More than 110,000 Covid-19 vaccine doses have been destroyed in Georgia since December
By Tina Burnside, Rebekah Riess and Theresa Waldrop, CNN
(CNN) -- More than 110,000 doses of Covid-19 vaccine have been destroyed in Georgia since December 2020, when vaccines were first administered in the state, Georgia health officials said.
Georgia Department of Health spokesperson Nancy Nydam told CNN that 110,079 doses were destroyed because they were not being used.
There are various reason for vaccines to go unused, according to Nydam, including doses not being needed after being prepared, parent or child refusal, damaged vials, syringe leaks and apparent contamination.
Vaccines using mRNA, as the Moderna and Pfizer vaccines do, have a short life once they are prepared. Once the Pfizer vaccine is mixed for administering, it will only last for six hours. Health care providers are advised to discard remaining vaccine after that time.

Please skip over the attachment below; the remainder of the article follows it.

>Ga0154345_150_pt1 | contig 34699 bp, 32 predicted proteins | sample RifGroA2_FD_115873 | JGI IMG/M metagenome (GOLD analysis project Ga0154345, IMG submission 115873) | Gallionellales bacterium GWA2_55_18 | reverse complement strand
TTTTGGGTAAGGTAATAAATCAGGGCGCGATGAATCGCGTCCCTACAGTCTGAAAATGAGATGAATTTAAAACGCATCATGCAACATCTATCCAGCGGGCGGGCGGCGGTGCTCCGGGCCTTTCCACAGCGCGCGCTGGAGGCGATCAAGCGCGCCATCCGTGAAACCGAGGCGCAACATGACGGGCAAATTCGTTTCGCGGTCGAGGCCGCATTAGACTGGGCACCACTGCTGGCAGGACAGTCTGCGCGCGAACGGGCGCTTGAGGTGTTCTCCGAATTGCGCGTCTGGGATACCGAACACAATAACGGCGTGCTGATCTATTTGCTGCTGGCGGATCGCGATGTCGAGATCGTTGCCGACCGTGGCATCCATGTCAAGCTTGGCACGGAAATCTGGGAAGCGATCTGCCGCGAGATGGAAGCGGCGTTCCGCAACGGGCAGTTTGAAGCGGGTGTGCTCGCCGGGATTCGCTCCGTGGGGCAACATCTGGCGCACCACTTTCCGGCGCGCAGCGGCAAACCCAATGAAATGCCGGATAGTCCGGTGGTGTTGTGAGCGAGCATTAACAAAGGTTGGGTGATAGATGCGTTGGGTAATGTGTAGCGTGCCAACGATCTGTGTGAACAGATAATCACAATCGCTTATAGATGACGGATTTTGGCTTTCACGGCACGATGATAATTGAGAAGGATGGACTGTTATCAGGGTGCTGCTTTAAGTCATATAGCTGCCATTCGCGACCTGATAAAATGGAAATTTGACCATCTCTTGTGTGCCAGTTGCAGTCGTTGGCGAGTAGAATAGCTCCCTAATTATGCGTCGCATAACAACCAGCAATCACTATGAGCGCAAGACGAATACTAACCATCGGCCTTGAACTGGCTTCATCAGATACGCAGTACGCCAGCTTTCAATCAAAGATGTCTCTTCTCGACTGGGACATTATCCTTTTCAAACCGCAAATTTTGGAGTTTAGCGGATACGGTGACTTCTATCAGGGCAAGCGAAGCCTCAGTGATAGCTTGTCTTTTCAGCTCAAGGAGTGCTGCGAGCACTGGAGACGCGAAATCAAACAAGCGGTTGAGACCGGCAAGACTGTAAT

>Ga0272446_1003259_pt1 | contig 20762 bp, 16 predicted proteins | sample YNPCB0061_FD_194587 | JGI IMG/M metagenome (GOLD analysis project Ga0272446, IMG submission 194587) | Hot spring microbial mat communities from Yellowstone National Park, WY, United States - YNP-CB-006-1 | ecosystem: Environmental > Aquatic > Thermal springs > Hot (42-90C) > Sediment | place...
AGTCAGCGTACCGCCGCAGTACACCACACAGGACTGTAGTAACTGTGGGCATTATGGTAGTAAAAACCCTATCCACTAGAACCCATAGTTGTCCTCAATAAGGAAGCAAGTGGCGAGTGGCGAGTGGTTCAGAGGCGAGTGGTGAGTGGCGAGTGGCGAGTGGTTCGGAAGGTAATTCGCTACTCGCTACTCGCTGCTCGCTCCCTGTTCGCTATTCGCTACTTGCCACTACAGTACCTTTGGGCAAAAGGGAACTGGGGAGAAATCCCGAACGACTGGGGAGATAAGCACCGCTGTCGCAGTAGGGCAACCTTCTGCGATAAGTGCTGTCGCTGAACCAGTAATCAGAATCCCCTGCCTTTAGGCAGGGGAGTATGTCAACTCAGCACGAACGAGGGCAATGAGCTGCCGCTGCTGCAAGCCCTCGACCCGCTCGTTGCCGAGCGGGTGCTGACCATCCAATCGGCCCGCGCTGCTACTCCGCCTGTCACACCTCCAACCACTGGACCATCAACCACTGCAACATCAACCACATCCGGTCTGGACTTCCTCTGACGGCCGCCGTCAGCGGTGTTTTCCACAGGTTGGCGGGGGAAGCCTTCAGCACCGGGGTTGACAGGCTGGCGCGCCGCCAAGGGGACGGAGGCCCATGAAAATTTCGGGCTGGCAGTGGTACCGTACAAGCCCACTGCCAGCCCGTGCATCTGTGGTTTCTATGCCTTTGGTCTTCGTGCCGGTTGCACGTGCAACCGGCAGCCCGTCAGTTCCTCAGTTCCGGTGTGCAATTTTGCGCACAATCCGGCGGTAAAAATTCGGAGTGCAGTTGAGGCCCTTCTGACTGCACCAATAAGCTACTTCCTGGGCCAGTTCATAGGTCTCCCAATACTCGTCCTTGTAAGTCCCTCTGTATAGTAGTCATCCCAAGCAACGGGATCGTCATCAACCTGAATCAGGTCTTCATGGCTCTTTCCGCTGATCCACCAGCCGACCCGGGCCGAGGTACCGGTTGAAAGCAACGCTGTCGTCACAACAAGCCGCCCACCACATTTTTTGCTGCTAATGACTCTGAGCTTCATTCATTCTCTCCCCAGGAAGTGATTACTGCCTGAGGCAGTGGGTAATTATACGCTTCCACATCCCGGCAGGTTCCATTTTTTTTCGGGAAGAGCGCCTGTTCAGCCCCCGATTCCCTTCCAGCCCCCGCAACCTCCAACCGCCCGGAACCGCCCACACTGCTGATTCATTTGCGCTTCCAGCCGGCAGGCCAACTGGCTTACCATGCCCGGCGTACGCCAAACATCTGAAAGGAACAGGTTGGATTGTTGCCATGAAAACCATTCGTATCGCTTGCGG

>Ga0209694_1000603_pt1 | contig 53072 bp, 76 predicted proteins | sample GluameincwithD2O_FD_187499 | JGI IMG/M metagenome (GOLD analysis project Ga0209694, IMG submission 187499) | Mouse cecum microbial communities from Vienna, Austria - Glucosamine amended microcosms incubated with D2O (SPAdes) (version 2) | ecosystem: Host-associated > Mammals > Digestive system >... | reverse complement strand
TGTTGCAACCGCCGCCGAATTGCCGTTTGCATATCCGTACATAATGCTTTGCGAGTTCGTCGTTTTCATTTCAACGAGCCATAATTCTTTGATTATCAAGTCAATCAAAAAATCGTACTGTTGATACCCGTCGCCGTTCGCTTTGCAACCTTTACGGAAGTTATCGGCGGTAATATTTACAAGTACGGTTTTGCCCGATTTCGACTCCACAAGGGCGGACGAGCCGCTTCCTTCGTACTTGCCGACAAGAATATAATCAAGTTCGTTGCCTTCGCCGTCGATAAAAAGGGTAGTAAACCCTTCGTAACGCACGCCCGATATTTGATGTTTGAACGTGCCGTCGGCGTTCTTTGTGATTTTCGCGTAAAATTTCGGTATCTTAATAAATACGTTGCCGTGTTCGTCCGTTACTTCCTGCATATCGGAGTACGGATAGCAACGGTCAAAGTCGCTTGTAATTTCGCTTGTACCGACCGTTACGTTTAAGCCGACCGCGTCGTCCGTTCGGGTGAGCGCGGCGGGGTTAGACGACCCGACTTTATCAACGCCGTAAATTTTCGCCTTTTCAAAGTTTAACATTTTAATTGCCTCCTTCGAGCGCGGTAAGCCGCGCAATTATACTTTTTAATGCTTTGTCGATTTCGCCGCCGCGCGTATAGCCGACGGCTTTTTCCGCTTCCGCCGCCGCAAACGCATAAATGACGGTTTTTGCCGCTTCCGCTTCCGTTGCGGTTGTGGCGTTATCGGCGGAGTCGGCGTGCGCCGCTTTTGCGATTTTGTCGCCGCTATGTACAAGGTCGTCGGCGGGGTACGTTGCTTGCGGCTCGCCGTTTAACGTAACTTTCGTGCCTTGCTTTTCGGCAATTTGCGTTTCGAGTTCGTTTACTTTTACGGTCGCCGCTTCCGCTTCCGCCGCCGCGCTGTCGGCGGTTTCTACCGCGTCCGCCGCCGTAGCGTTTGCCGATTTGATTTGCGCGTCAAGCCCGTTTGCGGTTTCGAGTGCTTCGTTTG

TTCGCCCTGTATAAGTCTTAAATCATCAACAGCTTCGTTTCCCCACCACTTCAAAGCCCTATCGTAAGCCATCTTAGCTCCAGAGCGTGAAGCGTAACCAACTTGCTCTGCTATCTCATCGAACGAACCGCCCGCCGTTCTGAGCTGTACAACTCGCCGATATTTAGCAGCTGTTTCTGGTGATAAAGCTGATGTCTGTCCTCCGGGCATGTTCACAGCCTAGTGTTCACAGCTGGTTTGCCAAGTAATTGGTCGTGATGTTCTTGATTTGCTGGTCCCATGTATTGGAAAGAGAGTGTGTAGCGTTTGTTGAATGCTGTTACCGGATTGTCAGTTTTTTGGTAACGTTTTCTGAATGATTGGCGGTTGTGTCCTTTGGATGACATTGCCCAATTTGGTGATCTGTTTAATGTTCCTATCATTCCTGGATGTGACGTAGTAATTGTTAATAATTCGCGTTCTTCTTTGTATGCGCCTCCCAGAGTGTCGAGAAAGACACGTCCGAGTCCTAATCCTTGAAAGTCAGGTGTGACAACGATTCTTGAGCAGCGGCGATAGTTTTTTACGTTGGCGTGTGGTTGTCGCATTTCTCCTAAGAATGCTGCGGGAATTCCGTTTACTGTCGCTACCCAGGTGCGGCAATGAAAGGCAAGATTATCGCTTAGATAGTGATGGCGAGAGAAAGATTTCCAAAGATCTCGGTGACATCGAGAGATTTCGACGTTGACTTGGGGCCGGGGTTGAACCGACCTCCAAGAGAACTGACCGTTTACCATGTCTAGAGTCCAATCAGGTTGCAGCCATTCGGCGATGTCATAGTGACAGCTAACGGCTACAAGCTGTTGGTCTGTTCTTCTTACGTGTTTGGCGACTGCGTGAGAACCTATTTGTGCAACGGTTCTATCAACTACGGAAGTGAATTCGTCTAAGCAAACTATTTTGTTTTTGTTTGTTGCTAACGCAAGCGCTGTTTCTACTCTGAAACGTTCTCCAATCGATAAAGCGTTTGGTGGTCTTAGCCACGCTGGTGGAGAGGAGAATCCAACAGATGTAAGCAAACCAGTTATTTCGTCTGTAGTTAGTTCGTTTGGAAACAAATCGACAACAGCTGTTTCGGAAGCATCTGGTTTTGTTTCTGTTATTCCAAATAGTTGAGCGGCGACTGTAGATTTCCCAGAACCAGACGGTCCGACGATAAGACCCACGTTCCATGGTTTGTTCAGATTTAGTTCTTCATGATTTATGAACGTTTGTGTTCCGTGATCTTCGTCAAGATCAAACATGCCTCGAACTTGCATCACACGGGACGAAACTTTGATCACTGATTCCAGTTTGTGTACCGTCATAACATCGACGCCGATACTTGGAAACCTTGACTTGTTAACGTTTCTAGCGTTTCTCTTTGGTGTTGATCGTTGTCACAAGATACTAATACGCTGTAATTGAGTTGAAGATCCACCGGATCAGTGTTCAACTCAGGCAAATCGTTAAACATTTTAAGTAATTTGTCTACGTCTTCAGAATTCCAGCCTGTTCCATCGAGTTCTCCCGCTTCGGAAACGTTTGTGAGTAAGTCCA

According to data from Georgia Department of Health, destroyed doses included thousands from all three approved manufacturers, Moderna, Pfizer-BioNTech and Johnson & Johnson.
"With more than 8.5 million doses going into arms, that is a very small percentage (1.4%) that go unused," Nydam said.
The US Centers for Disease Control and Prevention (CDC) estimate/allowance for vaccine wastage is 5%, so Georgia is well below that percentage, Nydam said.
In March, when demand for vaccine was much higher around the country than it is now, CDC records showed that less than 1% of the 155 million doses reported administered by March 29, were reported as wastage by 35 states, 17 pharmacies and three other federal agencies through March 29.
The vaccination rate in Georgia continues to lag behind much of the country. According to the state's data, 39% of residents were fully vaccinated, while 44% had had at least one dose as of Monday morning.
According to CDC data, 48.6% of the US population is fully vaccinated, and 56.1% have had at least one dose of vaccine.
"Georgia continues to follow best practices for using every dose of vaccine possible, however, as supply now exceeds demand, we also will not miss the opportunity to vaccinate someone when they are ready to be vaccinated," Nydam told CNN.
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